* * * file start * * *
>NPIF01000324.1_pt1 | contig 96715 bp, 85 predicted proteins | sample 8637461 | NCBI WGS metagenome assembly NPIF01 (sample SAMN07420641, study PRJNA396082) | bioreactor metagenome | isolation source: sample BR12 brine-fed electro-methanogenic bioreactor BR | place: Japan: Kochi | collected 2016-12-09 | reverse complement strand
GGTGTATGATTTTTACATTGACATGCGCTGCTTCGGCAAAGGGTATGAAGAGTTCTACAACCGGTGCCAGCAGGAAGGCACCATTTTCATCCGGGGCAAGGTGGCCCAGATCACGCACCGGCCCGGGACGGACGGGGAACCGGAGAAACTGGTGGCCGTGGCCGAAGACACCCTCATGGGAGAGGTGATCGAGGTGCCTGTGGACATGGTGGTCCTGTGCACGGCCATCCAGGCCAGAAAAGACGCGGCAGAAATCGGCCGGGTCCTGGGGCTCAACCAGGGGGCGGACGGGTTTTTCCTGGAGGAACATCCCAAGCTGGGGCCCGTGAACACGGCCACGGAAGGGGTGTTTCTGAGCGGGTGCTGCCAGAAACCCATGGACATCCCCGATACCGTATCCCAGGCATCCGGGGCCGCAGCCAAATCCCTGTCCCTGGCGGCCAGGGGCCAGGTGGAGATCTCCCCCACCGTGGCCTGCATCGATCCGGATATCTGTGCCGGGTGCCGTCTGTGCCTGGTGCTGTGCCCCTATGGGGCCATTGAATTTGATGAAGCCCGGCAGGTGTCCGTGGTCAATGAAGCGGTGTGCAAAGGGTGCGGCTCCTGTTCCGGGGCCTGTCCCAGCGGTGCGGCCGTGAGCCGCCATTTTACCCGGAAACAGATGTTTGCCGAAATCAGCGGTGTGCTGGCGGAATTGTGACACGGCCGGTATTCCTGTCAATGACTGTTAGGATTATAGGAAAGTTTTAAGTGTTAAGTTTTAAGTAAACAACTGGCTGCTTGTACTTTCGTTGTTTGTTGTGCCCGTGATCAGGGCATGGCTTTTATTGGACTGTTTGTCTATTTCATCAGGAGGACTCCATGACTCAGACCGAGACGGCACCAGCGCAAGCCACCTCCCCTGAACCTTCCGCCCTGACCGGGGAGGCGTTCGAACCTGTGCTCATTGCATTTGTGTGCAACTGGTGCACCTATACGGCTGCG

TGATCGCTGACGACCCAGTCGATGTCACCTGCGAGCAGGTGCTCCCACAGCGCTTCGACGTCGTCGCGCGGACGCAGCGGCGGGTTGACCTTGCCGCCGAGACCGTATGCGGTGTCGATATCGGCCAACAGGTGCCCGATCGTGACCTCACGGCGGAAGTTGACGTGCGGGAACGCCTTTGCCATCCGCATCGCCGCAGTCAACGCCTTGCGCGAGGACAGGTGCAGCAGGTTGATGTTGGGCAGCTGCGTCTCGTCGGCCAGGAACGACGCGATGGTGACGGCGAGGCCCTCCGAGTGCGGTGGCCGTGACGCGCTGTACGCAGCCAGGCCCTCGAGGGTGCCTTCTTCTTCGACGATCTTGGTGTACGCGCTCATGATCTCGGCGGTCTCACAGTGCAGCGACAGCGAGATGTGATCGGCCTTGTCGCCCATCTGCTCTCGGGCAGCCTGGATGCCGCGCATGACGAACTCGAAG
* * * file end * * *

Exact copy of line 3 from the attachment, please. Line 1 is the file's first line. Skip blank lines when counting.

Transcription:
TGATCGCTGACGACCCAGTCGATGTCACCTGCGAGCAGGTGCTCCCACAGCGCTTCGACGTCGTCGCGCGGACGCAGCGGCGGGTTGACCTTGCCGCCGAGACCGTATGCGGTGTCGATATCGGCCAACAGGTGCCCGATCGTGACCTCACGGCGGAAGTTGACGTGCGGGAACGCCTTTGCCATCCGCATCGCCGCAGTCAACGCCTTGCGCGAGGACAGGTGCAGCAGGTTGATGTTGGGCAGCTGCGTCTCGTCGGCCAGGAACGACGCGATGGTGACGGCGAGGCCCTCCGAGTGCGGTGGCCGTGACGCGCTGTACGCAGCCAGGCCCTCGAGGGTGCCTTCTTCTTCGACGATCTTGGTGTACGCGCTCATGATCTCGGCGGTCTCACAGTGCAGCGACAGCGAGATGTGATCGGCCTTGTCGCCCATCTGCTCTCGGGCAGCCTGGATGCCGCGCATGACGAACTCGAAG